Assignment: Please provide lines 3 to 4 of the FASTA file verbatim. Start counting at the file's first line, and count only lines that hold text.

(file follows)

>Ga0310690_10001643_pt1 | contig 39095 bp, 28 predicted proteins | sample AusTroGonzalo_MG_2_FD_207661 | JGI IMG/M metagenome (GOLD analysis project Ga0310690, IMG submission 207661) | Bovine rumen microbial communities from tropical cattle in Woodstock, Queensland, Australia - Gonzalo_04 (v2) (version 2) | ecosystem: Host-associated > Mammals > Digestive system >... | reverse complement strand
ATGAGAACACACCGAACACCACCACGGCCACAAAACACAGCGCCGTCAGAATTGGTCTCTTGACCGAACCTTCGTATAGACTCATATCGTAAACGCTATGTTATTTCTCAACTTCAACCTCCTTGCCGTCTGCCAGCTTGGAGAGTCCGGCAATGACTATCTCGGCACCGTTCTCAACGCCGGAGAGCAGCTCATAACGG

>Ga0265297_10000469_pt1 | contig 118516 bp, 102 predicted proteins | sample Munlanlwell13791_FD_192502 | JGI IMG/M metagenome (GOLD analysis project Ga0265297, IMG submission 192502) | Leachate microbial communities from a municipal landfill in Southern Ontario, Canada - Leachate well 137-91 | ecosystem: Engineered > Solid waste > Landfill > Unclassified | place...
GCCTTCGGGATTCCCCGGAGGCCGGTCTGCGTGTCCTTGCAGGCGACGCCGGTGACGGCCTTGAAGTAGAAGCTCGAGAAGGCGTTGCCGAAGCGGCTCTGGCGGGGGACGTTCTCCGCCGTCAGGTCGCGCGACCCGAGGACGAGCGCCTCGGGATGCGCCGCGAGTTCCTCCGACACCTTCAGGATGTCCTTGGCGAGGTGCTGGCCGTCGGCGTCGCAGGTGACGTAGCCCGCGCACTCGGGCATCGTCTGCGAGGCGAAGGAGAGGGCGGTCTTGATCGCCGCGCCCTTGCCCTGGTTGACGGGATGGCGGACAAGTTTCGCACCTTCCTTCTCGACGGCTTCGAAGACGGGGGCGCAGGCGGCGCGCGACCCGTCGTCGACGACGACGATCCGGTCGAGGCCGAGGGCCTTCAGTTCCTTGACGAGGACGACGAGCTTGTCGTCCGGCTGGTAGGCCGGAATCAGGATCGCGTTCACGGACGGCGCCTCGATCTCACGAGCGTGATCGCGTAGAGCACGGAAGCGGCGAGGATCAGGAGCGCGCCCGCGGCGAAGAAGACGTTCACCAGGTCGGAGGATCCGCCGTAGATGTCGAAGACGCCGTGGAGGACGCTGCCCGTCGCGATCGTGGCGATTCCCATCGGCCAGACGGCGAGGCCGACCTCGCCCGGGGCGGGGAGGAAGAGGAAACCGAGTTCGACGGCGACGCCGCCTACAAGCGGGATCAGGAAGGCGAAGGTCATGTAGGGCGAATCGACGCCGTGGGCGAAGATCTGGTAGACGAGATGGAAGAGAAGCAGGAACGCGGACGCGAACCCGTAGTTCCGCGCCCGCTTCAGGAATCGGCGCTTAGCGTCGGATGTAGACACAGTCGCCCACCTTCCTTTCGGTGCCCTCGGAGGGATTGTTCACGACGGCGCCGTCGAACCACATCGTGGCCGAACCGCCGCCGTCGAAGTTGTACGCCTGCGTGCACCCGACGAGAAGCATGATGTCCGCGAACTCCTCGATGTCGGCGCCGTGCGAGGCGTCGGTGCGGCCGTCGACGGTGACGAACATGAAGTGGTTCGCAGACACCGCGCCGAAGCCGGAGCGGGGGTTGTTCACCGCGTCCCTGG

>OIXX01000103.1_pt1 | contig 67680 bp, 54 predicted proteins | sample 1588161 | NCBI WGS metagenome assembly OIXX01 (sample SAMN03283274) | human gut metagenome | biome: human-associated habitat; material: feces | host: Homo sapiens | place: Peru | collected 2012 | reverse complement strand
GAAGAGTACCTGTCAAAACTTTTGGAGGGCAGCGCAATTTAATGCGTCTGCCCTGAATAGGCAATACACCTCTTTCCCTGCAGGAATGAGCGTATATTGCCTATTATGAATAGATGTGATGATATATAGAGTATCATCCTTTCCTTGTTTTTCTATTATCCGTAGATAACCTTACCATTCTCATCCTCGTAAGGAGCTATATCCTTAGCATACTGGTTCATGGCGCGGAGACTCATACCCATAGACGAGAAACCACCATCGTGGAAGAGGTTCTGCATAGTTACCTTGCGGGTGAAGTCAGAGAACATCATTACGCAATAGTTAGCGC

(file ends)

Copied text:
>Ga0265297_10000469_pt1 | contig 118516 bp, 102 predicted proteins | sample Munlanlwell13791_FD_192502 | JGI IMG/M metagenome (GOLD analysis project Ga0265297, IMG submission 192502) | Leachate microbial communities from a municipal landfill in Southern Ontario, Canada - Leachate well 137-91 | ecosystem: Engineered > Solid waste > Landfill > Unclassified | place...
GCCTTCGGGATTCCCCGGAGGCCGGTCTGCGTGTCCTTGCAGGCGACGCCGGTGACGGCCTTGAAGTAGAAGCTCGAGAAGGCGTTGCCGAAGCGGCTCTGGCGGGGGACGTTCTCCGCCGTCAGGTCGCGCGACCCGAGGACGAGCGCCTCGGGATGCGCCGCGAGTTCCTCCGACACCTTCAGGATGTCCTTGGCGAGGTGCTGGCCGTCGGCGTCGCAGGTGACGTAGCCCGCGCACTCGGGCATCGTCTGCGAGGCGAAGGAGAGGGCGGTCTTGATCGCCGCGCCCTTGCCCTGGTTGACGGGATGGCGGACAAGTTTCGCACCTTCCTTCTCGACGGCTTCGAAGACGGGGGCGCAGGCGGCGCGCGACCCGTCGTCGACGACGACGATCCGGTCGAGGCCGAGGGCCTTCAGTTCCTTGACGAGGACGACGAGCTTGTCGTCCGGCTGGTAGGCCGGAATCAGGATCGCGTTCACGGACGGCGCCTCGATCTCACGAGCGTGATCGCGTAGAGCACGGAAGCGGCGAGGATCAGGAGCGCGCCCGCGGCGAAGAAGACGTTCACCAGGTCGGAGGATCCGCCGTAGATGTCGAAGACGCCGTGGAGGACGCTGCCCGTCGCGATCGTGGCGATTCCCATCGGCCAGACGGCGAGGCCGACCTCGCCCGGGGCGGGGAGGAAGAGGAAACCGAGTTCGACGGCGACGCCGCCTACAAGCGGGATCAGGAAGGCGAAGGTCATGTAGGGCGAATCGACGCCGTGGGCGAAGATCTGGTAGACGAGATGGAAGAGAAGCAGGAACGCGGACGCGAACCCGTAGTTCCGCGCCCGCTTCAGGAATCGGCGCTTAGCGTCGGATGTAGACACAGTCGCCCACCTTCCTTTCGGTGCCCTCGGAGGGATTGTTCACGACGGCGCCGTCGAACCACATCGTGGCCGAACCGCCGCCGTCGAAGTTGTACGCCTGCGTGCACCCGACGAGAAGCATGATGTCCGCGAACTCCTCGATGTCGGCGCCGTGCGAGGCGTCGGTGCGGCCGTCGACGGTGACGAACATGAAGTGGTTCGCAGACACCGCGCCGAAGCCGGAGCGGGGGTTGTTCACCGCGTCCCTGG